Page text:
As Florida COVID deaths increase, state surgeon general says the state should reduce reporting and re-examine data

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As Florida COVID deaths increase, Surgeon General Scott Rivkees says the state should reduce reporting and reconsider what data is included. - PHOTO VIA UNIVERSITY OF FLORIDA
  • Photo via University of Florida
  • As Florida COVID deaths increase, Surgeon General Scott Rivkees says the state should reduce reporting and reconsider what data is included.
With reported COVID-19 deaths of Florida residents topping 16,000 this week, the state Department of Health said Wednesday that information about fatalities needs a “more rigorous review.”

Surgeon General Scott Rivkees, who serves as the department’s secretary, said the state took a deeper look at 95 COVID-19 deaths. In 16 cases, it found more than a two-month time frame between when people tested positive for COVID-19 and the actual deaths. Also, another 11 deaths were more than 30 days old when they were reported to the state, according to the health department.



“During a pandemic, the public must be able to rely on accurate public health data to make informed decisions. To ensure the accuracy of COVID-19 related deaths, the department will be performing additional reviews of all deaths,” Rivkees said in a prepared statement. “Timely and accurate data remains a top priority of the Department of Health.”

The announcement came less than two weeks before the Nov. 3 general election in which COVID-19 has become the overarching issue for voters in Florida and across the nation.



It also came as the numbers of COVID-19 cases in the state increase and as dozens of deaths are reported each day.

As of Tuesday, Florida reported 760,389 COVID-19 cases since the pandemic began. Also, at least 16,105 residents had died. Slightly more than 40 percent of the deaths involved residents or staff members of long-term care facilities, but mostly residents.

Rep. Anna Eskamani, D-Orlando, questioned the reasons for Wednesday’s announcement.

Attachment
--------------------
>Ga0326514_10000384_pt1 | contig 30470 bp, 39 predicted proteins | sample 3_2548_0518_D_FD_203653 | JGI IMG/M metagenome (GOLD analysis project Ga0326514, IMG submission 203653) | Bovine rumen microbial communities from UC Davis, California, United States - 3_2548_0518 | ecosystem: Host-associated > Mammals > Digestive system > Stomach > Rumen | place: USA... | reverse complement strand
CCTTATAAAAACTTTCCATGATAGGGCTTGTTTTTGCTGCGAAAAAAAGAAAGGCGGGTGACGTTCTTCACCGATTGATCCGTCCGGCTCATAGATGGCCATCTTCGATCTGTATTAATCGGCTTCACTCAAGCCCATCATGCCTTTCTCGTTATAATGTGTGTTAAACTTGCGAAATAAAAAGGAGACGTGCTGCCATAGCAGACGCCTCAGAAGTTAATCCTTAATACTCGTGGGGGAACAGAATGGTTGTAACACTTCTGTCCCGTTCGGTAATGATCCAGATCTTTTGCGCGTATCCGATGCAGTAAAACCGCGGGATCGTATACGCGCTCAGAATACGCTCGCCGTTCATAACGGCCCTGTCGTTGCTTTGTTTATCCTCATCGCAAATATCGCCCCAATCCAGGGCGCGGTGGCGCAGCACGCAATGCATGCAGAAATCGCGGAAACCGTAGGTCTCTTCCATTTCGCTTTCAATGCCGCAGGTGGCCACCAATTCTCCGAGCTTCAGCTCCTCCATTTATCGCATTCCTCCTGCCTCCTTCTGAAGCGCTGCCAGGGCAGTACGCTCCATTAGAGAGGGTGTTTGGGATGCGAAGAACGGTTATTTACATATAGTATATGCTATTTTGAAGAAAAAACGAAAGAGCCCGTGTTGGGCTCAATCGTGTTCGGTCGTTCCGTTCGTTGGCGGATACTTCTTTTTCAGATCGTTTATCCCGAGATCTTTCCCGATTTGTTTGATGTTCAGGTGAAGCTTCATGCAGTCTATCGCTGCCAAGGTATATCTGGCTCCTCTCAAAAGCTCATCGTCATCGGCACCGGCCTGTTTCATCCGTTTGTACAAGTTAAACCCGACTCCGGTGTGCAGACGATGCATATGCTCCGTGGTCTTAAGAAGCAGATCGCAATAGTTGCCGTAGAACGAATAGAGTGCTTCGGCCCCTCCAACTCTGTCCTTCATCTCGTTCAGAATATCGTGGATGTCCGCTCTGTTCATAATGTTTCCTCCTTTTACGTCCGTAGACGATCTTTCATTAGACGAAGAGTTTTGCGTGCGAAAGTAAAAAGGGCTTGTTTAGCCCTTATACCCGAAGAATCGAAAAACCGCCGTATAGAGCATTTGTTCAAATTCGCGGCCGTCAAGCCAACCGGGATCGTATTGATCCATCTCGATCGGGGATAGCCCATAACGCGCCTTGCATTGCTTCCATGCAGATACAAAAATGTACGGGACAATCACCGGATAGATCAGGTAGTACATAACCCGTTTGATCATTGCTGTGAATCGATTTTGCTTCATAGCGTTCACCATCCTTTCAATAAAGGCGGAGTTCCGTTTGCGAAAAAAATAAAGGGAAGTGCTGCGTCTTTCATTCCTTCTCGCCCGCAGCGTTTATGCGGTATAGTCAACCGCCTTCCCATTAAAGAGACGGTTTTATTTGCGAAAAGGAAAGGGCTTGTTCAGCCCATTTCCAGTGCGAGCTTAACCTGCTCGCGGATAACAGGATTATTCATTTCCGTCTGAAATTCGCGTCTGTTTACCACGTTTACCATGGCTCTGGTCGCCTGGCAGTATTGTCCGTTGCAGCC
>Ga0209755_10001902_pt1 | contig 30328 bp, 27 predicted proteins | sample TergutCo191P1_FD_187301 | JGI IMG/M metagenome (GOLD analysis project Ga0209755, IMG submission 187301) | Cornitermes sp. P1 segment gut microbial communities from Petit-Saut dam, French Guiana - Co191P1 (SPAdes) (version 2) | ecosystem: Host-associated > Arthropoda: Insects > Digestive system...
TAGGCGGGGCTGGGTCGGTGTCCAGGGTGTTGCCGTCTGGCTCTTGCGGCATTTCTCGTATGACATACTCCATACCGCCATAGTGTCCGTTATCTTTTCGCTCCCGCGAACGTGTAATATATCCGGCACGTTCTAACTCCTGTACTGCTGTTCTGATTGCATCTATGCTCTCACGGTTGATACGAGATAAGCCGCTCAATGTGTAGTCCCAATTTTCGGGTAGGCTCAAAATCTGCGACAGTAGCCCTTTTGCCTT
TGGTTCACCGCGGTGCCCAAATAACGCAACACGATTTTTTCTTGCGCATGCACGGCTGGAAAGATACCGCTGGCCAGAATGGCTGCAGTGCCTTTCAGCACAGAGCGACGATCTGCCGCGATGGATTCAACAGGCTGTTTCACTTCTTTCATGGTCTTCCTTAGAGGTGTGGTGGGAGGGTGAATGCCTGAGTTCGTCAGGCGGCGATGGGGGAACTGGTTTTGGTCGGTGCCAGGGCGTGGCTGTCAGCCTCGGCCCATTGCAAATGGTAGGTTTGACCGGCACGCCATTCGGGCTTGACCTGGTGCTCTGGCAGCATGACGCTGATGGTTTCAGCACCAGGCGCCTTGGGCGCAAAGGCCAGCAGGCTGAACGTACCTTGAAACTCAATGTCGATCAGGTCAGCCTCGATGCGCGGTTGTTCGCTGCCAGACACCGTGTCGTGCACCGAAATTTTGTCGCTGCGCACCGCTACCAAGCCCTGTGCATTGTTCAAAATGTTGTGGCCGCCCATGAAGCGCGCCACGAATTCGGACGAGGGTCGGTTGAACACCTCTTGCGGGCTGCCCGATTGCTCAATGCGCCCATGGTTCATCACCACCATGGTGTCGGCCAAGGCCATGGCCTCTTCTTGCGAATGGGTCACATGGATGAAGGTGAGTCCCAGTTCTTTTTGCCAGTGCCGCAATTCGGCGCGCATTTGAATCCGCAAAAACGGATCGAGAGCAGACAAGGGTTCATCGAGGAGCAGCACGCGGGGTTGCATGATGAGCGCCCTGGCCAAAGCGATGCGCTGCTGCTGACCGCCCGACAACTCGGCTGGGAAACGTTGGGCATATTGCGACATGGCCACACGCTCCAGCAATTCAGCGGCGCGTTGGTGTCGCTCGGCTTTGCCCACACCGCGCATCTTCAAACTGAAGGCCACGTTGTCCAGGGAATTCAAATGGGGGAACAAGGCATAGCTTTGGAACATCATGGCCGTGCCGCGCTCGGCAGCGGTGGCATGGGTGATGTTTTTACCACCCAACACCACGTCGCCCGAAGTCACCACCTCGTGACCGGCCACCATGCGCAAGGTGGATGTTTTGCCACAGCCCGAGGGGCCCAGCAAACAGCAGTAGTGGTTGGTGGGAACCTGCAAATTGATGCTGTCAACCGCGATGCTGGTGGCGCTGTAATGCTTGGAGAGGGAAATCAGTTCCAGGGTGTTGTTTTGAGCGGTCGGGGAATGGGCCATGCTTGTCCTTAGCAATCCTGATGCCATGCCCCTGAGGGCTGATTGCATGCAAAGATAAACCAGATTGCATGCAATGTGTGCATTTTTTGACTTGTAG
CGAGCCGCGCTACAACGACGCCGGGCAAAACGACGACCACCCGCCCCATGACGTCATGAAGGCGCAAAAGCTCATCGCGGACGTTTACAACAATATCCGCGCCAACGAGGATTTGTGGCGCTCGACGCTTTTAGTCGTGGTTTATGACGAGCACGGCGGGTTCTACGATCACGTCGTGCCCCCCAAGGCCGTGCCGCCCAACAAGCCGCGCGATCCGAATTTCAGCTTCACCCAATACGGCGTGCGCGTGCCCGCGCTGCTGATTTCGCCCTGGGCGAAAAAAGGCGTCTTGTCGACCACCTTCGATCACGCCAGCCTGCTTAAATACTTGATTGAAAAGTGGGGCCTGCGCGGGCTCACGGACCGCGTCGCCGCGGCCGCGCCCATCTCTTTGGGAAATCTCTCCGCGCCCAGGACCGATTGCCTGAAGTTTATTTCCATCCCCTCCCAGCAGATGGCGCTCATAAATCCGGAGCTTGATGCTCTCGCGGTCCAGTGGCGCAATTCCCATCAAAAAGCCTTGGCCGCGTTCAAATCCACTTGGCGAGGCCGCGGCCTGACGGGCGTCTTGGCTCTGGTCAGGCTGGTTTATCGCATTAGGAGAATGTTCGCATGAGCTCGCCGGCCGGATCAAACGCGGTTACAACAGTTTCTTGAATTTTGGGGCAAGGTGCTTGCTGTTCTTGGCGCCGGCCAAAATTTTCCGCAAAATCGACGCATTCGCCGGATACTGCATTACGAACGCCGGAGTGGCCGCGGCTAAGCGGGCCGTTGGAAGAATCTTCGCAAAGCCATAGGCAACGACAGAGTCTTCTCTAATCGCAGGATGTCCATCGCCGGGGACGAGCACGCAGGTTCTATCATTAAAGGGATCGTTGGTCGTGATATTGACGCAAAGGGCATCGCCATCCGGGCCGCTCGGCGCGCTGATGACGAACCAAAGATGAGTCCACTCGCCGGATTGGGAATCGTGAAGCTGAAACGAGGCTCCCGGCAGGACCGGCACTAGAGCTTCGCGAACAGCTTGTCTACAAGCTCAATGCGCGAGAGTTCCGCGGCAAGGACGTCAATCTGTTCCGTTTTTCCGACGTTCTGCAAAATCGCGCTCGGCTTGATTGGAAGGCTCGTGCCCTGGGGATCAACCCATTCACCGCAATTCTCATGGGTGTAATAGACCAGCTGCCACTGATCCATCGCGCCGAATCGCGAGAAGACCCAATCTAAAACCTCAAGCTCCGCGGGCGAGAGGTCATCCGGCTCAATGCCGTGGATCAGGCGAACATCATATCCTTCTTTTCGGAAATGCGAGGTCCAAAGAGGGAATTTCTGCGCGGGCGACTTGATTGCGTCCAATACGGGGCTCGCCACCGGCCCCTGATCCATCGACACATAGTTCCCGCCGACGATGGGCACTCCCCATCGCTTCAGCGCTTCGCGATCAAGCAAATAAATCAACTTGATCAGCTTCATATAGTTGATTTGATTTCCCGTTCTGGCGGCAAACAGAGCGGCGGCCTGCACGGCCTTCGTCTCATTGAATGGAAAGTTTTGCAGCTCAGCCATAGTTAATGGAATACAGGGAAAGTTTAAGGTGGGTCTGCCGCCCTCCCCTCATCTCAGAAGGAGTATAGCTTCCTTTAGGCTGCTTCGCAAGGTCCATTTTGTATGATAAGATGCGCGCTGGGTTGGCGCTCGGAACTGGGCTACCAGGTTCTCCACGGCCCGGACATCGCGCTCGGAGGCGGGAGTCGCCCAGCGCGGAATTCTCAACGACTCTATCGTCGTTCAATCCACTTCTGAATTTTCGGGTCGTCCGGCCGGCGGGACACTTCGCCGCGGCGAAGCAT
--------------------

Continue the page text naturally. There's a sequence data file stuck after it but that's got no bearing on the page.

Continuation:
“It almost seems politically motivated,” Eskamani said. “Accuracy of data is very important. And this administration has been very keen on downplaying the effects of COVID-19 from the very beginning, and I think this is the same of the same. Why haven’t we gotten this right? It's unbelievable at seven months in, our surgeon general has been MIA for most of this pandemic. And now, all of a sudden, he has something to say.”

The announcement about reviewing fatality data came as the state mulls whether to continue to update COVID-19 infection reports on a daily basis. The state already has reduced to once a week the reporting of certain other data about COVID-19, including data about the number of children suffering from a rare multi-organ inflammatory disease and the names of long-term care facilities with COVID-19 deaths.

Late Wednesday afternoon, the Department of Health had not released a daily report with updated COVID-19 numbers — a report that usually comes out in the middle of the day.

The Department of Health announcement also came a week after House Speaker Jose Oliva, R-Miami Lakes, announced the findings of an analysis of 13,920 COVID-19 death certificates that were provided to House staff members by the Department of Health.

Sixty percent of the death certificates had reporting errors, the analysis said, and did not adhere “to the national standards for completion of death certificates in general and guidelines for COVID-19 related deaths in particular.”

The analysis also said most of the death certificates were filled out by medical examiners and not by physicians who cared for patients before they died.

The analysis also criticized federal Centers for Disease Control and Prevention guidelines to include in the death total all deaths in which positive COVID-19 tests are known. Florida has abided by the guidelines. The inclusion of those deaths increased Florida’s COVID-19 death count by 10 percent, according to the House analysis.

“Any ‘current’ count of COVID-19 deaths is more accurately described as the number of people with COVID-19 who died, rather than those who died from COVID-19,” the analysis said.

Democrats, however, questioned the House analysis.

“What this comes down to is this is COVID-19 deniers. And I hate to say it, but this is a complete attempt to downplay this pandemic that has destroyed lives across the country and world,” Eskamani told the News Service of Florida at the time. “There are so many steps we can take to not cause controversy over this pandemic and just get our job done. It’s very frustrating to see these used-up attacks to downplay the pandemic.”


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